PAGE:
Outside of economic issues, H2O scarcity, climate concerns and regulations of difficult-to-treat constituents (such as mercury and selenium) are driving companies to seek new and better options for implementing H2O reuse. For example, Veolia is engineering an industrial wastewater reuse solution for a US refinery with a high-rate recovery technology. This technology would not have been considered in such an application a decade ago. We are also seeing an increased interest in treating and reusing effluent from municipal wastewater plants for industrial purposes, such as cooling tower makeup.

Smart H2O systems are our latest innovation

Historically, H2O systems offered in the marketplace were designed with a wide safety factor to ensure that the flow and quality of the H2O produced consistently met certain requirements based on an expected range of the H2O quality received by the system. While the need to meet effluent requirements is no less important, the wide safety factor often led to a design with a larger treatment capacity than is typically needed, except during peak flow or load conditions.

We now have the ability to capture H2O quality and flow data through sensors and metering devices, and to use that data in real time to make adjustments in the treatment conditions and chemistry, enabling H2O systems to be more efficient without compromising the reliability of the treated H2O quality. As a result, H2O treatment systems can be designed with a smaller footprint, which utilizes less energy and minimizes the use of H2O treatment chemicals.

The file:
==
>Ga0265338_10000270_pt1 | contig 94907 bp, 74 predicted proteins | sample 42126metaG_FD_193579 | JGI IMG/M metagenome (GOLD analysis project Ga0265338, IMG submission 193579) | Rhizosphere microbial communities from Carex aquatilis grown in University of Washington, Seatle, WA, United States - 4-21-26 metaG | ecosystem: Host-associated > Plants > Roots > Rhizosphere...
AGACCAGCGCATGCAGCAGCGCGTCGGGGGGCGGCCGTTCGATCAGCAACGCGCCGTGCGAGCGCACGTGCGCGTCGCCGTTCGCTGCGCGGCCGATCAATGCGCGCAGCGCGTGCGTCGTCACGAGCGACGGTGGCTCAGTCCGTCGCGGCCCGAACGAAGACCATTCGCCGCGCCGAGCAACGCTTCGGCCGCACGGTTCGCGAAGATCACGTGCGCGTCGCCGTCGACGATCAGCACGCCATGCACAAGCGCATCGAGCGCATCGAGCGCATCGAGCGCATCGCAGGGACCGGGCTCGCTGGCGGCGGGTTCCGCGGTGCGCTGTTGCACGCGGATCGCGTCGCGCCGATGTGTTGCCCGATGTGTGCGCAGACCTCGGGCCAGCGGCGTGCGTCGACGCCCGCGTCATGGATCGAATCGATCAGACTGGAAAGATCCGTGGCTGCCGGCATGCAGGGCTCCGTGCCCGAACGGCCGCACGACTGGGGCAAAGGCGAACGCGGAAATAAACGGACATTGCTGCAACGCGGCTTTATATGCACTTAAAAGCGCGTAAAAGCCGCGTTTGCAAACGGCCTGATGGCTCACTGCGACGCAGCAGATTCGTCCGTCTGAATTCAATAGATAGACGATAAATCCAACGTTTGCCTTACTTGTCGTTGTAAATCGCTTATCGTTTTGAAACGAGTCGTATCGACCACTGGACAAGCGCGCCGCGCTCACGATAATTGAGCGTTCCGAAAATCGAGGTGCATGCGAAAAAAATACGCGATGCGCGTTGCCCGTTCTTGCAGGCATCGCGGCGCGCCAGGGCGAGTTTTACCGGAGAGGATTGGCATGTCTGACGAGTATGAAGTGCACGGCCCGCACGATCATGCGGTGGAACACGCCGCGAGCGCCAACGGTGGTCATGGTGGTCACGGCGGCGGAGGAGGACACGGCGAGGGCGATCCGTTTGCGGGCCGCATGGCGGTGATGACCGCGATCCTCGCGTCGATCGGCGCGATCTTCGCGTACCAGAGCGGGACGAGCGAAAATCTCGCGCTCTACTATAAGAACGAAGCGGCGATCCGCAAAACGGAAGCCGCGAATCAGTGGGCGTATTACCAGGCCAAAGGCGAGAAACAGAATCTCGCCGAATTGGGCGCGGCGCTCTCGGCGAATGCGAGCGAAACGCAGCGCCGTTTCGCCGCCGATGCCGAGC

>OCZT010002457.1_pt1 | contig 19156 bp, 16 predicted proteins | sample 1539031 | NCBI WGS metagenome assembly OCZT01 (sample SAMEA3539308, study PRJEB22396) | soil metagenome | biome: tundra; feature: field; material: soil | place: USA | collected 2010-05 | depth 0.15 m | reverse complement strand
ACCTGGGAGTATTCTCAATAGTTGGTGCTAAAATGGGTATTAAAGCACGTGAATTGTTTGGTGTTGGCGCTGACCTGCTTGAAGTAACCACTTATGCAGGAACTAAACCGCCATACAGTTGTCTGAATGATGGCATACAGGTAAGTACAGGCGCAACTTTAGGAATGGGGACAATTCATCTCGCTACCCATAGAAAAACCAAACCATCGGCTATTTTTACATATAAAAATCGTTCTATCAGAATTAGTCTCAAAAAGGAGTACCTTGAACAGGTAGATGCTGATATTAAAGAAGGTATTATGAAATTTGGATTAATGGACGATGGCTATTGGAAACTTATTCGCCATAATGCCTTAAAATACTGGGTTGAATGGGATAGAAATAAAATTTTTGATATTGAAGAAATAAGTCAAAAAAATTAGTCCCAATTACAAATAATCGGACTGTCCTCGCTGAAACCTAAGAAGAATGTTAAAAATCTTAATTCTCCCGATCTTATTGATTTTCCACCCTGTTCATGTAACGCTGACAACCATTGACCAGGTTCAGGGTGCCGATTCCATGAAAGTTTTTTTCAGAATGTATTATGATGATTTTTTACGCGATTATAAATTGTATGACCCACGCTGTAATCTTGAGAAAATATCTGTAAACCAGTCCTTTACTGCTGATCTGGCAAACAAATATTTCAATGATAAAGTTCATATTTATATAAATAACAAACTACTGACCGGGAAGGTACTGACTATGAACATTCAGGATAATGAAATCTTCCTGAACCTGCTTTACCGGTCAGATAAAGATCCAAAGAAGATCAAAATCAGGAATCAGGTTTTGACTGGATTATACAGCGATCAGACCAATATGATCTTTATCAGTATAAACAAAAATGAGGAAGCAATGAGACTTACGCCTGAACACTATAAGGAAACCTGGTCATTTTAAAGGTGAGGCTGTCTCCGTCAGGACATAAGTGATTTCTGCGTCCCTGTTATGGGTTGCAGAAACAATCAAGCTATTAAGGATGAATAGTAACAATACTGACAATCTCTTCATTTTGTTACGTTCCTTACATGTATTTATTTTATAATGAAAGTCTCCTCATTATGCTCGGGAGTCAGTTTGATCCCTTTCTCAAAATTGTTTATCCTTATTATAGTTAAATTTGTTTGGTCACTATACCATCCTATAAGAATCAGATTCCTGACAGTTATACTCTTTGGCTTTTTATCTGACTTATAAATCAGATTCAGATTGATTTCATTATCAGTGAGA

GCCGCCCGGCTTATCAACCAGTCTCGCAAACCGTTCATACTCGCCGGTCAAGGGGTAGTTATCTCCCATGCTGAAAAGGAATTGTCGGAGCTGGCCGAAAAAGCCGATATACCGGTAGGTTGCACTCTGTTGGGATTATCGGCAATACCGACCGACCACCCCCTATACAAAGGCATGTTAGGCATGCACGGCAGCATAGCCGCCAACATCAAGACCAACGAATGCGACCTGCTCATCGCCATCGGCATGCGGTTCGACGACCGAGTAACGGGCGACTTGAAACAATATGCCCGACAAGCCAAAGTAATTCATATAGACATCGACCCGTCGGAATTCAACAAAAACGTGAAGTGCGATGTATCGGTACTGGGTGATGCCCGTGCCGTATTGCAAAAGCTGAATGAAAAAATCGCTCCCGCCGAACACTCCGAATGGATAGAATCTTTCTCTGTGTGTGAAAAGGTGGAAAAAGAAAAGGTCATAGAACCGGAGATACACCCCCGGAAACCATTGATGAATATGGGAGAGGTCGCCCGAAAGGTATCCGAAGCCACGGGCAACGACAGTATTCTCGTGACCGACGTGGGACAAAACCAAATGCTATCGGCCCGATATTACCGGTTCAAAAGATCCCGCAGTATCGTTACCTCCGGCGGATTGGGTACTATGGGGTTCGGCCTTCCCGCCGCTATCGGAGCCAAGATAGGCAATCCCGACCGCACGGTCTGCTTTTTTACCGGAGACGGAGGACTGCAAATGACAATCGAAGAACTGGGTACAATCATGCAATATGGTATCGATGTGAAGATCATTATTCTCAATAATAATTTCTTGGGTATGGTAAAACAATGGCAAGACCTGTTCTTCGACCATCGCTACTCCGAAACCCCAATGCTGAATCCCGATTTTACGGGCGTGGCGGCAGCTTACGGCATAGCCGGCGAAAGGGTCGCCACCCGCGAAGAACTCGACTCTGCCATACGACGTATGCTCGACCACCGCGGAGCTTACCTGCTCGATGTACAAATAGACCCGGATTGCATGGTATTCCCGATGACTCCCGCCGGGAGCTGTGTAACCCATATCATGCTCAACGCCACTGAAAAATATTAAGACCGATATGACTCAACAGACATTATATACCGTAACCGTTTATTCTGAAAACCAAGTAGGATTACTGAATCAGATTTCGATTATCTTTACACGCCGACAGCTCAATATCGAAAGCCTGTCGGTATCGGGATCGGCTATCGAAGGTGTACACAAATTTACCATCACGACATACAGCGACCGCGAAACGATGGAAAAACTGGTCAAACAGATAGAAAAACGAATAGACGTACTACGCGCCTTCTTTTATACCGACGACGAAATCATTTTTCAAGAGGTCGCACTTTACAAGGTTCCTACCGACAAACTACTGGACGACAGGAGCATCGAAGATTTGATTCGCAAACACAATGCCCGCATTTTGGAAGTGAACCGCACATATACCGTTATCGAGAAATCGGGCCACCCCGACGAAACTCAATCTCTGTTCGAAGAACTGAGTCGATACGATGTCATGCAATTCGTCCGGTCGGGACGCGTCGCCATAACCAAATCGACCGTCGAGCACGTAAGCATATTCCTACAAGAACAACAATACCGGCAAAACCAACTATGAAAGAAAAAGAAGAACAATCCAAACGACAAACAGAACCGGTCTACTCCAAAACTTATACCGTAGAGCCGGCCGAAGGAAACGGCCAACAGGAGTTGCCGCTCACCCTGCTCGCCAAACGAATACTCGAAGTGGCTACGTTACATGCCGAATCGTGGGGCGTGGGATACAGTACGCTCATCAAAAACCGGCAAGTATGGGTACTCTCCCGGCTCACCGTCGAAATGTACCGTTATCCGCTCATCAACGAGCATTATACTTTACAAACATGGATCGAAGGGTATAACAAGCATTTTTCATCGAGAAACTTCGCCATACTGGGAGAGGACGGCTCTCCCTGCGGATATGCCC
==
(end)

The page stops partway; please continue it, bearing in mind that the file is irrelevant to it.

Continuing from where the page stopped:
By utilizing Cloud-based data management and advanced control systems, the big picture will emerge, facilitating automated optimization of treatment processes and minimizing the need for operator attention. By comparing H2O quality data from numerous installations that utilize the same technology, these smart systems will “learn” from one another how to handle off-spec situations and make the adjustments needed. This optimization will help minimize the large margin of safety required in designs of the past. Additionally, data on the life of individual system components—from systems all over the world—will improve predictive maintenance programs that will minimize downtime and increase reliability.

Veolia has already applied numerous smart H2O systems at utilities and industries around the world, and is now bringing this vision of H2O treatment to the oil and gas market.

Safety remains the focus

Through all of the changes that will affect the H2O treatment industry in the coming years, the one commitment that we cannot, and will not, change is our culture of safety. I am not only referring to safe-drinking H2O systems, but also safety in the way we conduct our projects. A great amount of risk is involved in constructing or installing industrial H2O systems, and we owe it to our employees and to our customers to maintain a stellar safety record for ourselves and for our subcontractors. Safety is one constant that cannot be compromised in the way we carry out our projects.

In all of our business activities, we must remember that the ultimate goal is to improve the quality of life for ourselves and for future generations. With clean H2O solutions and responsible energy management, we have come one step closer to preserving our environment and to “Resourcing the World.” HP